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    • "The benefits of HIV and STI testing outside of traditional health care settings has been well documented (e.g., Liang et al., 2005; Puro et al., 2004; Spielberg et al., 2005). Research comparing POC with standard HIV testing suggests that POC testing has resulted in increased HIV test uptake in outreach settings (Antonia-Gaddy et al., 2006; Wurcel, Zaman, Zhen, & Stone, 2005), in test volume (Greenwald, Hall, & Skolnik, 2006), as well as in receipt of results to 95% to 100% of study participants (Kendrick et al., 2005; Metcalf et al., 2005). "
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    ABSTRACT: Community research into women's experiences in the indoor commercial sex industry illustrated an urgent need for sexually transmitted infection (STI) and HIV education, prevention, testing, and treatment and culturally appropriate services to support the sexual and reproductive health of commercial sex workers (CSWs). This work also revealed that a high number of immigrant-primarily Asian-women are involved in the indoor sex industry. In response, the authors developed a community-academic research partnership to design and implement a blended outreach research program to provide STI and HIV prevention interventions for indoor CSWs and their clients. This Community Health Worker Model HIV Prevention and Health Promotion Program incorporated health education, primary care referrals, STI testing using self-swab techniques, and a point-of-care HIV screening test. Here the authors report on program implementation, design, and the experiences of participants and team members and provide research and vaccination recommendations for future work in this area. This work work affirms that community-based service providers can be a key entry point for indoor CSWs to access health care and sexual health promotion and education and may be a solution to missed opportunities to provide culturally and contextually appropriate education and services to this population.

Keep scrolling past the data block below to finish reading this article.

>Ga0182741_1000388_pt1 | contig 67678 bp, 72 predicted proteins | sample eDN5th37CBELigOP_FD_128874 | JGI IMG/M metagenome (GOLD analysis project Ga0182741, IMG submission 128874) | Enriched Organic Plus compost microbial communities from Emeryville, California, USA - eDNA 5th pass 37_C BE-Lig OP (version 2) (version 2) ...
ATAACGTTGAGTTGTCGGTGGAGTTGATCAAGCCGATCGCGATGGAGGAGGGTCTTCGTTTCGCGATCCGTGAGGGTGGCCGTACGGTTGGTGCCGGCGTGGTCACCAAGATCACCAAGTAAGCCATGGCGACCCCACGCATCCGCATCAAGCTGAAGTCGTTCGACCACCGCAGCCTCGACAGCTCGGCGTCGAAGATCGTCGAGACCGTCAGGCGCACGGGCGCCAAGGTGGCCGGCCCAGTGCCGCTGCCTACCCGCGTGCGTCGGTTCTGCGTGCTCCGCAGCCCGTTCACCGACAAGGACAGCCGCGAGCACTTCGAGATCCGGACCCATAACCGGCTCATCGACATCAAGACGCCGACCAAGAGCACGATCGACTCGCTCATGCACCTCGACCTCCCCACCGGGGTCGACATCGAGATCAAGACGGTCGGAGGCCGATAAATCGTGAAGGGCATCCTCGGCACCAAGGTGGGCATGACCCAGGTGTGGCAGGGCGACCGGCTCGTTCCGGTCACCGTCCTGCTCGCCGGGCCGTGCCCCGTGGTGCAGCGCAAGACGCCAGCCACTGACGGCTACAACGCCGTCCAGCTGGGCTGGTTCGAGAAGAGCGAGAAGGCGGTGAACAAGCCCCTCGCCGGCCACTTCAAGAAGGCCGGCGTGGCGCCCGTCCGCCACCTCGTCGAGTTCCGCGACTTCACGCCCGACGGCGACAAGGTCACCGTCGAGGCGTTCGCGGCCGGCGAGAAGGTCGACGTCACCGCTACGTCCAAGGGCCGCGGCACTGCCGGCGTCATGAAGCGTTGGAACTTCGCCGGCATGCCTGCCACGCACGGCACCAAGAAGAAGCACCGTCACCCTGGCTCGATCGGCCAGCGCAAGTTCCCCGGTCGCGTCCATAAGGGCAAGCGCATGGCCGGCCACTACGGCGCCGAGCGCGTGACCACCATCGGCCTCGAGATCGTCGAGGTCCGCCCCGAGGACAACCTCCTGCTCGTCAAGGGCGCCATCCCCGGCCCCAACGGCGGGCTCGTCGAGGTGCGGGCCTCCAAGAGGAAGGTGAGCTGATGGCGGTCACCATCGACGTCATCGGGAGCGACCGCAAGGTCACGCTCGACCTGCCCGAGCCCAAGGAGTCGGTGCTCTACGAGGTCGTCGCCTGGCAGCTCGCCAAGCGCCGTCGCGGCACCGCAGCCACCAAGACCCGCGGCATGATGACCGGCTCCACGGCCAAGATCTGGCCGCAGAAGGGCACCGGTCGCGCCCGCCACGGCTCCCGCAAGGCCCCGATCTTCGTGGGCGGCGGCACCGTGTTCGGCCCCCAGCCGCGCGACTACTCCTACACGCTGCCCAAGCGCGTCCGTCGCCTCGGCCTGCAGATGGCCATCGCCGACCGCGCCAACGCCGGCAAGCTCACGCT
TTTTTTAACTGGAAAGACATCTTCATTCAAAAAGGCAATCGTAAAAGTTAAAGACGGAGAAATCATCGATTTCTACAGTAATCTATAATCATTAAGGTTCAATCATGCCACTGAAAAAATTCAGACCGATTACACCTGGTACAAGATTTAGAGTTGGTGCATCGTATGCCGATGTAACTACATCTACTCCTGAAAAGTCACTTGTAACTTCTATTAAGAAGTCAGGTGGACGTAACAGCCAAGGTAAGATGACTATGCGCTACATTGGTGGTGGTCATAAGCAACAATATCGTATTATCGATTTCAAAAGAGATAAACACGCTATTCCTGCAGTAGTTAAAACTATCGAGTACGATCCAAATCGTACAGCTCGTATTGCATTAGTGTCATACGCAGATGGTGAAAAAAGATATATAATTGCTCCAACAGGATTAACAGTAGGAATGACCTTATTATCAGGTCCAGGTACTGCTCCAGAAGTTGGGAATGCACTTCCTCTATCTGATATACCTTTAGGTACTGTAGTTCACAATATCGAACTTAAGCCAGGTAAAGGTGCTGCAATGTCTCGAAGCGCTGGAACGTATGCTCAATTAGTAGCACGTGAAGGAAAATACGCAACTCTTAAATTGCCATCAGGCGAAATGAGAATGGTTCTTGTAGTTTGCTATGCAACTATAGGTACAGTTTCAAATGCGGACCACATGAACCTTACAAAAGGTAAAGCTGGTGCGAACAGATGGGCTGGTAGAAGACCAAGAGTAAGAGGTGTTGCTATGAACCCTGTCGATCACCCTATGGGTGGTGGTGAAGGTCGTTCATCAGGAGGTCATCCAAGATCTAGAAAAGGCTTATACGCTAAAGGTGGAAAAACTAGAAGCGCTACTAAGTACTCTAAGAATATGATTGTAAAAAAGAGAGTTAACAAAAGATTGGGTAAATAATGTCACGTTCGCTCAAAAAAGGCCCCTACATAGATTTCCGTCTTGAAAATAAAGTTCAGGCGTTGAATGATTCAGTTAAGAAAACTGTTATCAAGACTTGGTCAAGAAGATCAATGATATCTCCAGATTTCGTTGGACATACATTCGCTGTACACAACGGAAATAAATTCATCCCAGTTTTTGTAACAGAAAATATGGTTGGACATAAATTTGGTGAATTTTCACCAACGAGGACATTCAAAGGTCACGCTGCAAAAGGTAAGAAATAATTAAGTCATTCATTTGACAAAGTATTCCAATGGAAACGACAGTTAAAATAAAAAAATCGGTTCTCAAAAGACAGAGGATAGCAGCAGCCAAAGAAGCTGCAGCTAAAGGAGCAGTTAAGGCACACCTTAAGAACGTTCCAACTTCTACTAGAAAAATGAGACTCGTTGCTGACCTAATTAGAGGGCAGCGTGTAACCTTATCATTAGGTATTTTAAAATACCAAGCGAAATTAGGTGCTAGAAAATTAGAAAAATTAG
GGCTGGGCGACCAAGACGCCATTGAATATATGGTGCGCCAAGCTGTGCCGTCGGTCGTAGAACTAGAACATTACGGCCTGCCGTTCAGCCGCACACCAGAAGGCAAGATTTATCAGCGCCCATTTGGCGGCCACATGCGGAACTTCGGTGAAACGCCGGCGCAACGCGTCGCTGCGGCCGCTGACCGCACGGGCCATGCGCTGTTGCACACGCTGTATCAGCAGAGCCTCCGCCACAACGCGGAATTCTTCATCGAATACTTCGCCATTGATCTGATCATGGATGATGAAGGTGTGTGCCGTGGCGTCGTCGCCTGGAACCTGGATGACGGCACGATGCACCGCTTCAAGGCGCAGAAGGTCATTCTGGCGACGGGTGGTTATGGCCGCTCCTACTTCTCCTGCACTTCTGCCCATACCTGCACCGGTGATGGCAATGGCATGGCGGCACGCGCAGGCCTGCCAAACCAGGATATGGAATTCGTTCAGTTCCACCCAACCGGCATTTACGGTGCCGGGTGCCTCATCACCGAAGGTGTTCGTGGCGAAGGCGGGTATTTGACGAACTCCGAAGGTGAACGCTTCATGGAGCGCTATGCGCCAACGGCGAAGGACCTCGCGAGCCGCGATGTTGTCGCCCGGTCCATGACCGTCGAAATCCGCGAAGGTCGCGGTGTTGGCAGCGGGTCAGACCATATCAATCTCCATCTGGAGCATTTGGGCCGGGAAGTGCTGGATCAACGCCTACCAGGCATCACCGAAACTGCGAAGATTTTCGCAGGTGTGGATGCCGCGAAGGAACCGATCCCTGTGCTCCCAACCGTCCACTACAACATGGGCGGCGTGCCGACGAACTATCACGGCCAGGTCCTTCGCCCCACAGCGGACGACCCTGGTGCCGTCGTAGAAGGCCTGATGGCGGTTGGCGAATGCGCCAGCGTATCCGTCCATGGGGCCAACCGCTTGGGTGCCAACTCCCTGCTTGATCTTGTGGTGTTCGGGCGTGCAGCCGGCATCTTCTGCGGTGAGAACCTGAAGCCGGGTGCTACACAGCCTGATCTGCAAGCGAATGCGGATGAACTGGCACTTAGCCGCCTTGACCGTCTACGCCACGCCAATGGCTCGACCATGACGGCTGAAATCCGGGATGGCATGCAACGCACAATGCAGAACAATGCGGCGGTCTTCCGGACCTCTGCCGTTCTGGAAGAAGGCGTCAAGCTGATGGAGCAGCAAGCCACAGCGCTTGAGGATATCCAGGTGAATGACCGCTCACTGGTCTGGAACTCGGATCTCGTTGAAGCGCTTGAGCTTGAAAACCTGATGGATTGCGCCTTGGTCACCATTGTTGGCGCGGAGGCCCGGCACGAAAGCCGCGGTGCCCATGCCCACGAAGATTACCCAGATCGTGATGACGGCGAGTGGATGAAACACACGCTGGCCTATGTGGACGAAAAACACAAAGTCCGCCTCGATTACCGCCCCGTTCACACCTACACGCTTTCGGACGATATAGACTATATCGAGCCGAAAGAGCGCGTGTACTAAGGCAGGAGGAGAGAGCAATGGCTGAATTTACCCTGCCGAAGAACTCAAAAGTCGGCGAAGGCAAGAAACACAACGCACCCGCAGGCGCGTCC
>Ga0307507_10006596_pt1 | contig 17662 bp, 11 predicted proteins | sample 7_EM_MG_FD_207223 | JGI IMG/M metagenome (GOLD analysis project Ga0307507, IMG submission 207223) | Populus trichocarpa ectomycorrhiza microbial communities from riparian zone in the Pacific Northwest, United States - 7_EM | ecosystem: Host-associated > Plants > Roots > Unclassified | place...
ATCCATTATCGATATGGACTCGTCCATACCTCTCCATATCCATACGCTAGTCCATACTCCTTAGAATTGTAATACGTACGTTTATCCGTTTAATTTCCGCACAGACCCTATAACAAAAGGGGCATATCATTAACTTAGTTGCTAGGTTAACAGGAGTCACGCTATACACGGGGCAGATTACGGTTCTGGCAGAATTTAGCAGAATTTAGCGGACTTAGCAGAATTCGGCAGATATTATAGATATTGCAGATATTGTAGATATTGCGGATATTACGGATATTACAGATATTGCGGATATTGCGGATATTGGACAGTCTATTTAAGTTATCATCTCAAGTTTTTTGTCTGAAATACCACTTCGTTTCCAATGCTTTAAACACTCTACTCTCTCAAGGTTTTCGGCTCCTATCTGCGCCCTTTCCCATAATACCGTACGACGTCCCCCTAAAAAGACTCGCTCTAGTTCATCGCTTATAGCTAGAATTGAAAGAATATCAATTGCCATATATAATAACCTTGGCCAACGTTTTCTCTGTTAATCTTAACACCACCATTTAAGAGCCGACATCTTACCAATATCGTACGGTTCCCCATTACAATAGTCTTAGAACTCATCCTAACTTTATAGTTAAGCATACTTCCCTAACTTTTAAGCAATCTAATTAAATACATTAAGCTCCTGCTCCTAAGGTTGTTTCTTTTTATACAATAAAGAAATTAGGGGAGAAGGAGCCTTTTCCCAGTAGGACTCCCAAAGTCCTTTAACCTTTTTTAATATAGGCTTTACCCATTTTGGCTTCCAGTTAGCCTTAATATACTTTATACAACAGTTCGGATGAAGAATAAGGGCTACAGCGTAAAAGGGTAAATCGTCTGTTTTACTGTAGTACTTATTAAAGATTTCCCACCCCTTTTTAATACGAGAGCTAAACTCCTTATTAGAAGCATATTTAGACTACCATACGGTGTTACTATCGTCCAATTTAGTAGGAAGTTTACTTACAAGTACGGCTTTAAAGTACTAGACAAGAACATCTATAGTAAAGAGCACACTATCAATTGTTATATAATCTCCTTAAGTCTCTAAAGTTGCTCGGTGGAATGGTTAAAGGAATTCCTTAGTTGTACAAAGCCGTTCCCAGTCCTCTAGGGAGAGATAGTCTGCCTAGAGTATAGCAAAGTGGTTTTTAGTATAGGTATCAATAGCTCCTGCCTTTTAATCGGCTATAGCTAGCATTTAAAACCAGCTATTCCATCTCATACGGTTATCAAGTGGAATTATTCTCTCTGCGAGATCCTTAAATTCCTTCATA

Full-text · Article · Aug 2012 · Health Promotion Practice
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    • "Using these field sites, NGOs could identify preliminary positive clients and then refer them to existing government ICTCs. In addition, oral testing allows patients to receive their preliminary results much faster than traditional techniques, significantly increasing the chances of completing follow-up (Liang et al., 2005). In this way, field-based HIV testing could reduce the timing and location based barriers to HIV testing that were reported by truck drivers during the 2007 conference (U.S. President's Emergency Plan for AIDS Relief, et al., 2007). "
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    ABSTRACT: In India, men who have sex with men (MSM) and truck drivers are high-risk groups that often do not access HIV testing due to stigma and high mobility. This study evaluated a field testing package (FTP) that identified HIV positive participants through video pre-test counseling, OraQuick oral fluid HIV testing, and telephonic post-test counseling and then connected them to government facilities. A total of 598 MSM and truck drivers participated in the FTP and completed surveys covering sociodemographics, HIV testing history, risk behaviors, and opinions on the FTP. MSM and truck drivers equally preferred video counseling, although MSM who had been previously tested preferred traditional methods. Nearly all participants preferred oral testing. Rates of counseling completion and linkage to government centers were low, with one-third of newly identified positives completing follow-up. With increased public-private coordination, this FTP could identify many hard-to-reach preliminary positive individuals and connect them to government testing and care.
    Full-text · Article · Aug 2012 · AIDS education and prevention: official publication of the International Society for AIDS Education